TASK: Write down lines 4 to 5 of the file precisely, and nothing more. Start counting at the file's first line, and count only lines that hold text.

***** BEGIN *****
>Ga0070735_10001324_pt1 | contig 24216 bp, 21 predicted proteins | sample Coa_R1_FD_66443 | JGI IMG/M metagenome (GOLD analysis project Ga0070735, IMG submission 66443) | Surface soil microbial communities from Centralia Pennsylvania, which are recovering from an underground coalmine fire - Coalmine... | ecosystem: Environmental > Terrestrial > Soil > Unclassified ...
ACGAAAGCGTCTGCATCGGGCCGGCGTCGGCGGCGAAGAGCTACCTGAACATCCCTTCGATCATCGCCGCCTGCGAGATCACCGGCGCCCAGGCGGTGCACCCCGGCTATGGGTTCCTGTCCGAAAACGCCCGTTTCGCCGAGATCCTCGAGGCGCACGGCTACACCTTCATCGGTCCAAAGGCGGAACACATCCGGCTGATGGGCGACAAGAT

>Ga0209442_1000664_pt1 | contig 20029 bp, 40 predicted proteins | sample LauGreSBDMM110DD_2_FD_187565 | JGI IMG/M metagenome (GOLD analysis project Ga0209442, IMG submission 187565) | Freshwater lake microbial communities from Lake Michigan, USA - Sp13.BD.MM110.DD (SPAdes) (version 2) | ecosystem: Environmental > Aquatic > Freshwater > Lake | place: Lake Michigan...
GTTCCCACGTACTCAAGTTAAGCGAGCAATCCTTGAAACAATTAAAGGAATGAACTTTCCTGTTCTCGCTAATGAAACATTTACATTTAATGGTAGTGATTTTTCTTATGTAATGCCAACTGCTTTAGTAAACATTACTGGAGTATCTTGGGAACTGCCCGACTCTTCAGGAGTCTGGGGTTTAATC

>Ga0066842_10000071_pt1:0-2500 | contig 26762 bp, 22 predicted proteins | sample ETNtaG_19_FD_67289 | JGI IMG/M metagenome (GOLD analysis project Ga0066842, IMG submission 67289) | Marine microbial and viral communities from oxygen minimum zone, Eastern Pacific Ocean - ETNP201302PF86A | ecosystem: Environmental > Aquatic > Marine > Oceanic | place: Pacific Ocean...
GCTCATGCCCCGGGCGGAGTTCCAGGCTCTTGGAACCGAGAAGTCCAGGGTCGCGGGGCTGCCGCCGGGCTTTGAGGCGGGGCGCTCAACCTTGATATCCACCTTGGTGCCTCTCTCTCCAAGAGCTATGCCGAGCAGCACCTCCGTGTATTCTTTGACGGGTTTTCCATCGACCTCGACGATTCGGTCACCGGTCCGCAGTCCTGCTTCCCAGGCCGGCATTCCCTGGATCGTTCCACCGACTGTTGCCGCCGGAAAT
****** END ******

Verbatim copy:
GTTCCCACGTACTCAAGTTAAGCGAGCAATCCTTGAAACAATTAAAGGAATGAACTTTCCTGTTCTCGCTAATGAAACATTTACATTTAATGGTAGTGATTTTTCTTATGTAATGCCAACTGCTTTAGTAAACATTACTGGAGTATCTTGGGAACTGCCCGACTCTTCAGGAGTCTGGGGTTTAATC

>Ga0066842_10000071_pt1:0-2500 | contig 26762 bp, 22 predicted proteins | sample ETNtaG_19_FD_67289 | JGI IMG/M metagenome (GOLD analysis project Ga0066842, IMG submission 67289) | Marine microbial and viral communities from oxygen minimum zone, Eastern Pacific Ocean - ETNP201302PF86A | ecosystem: Environmental > Aquatic > Marine > Oceanic | place: Pacific Ocean...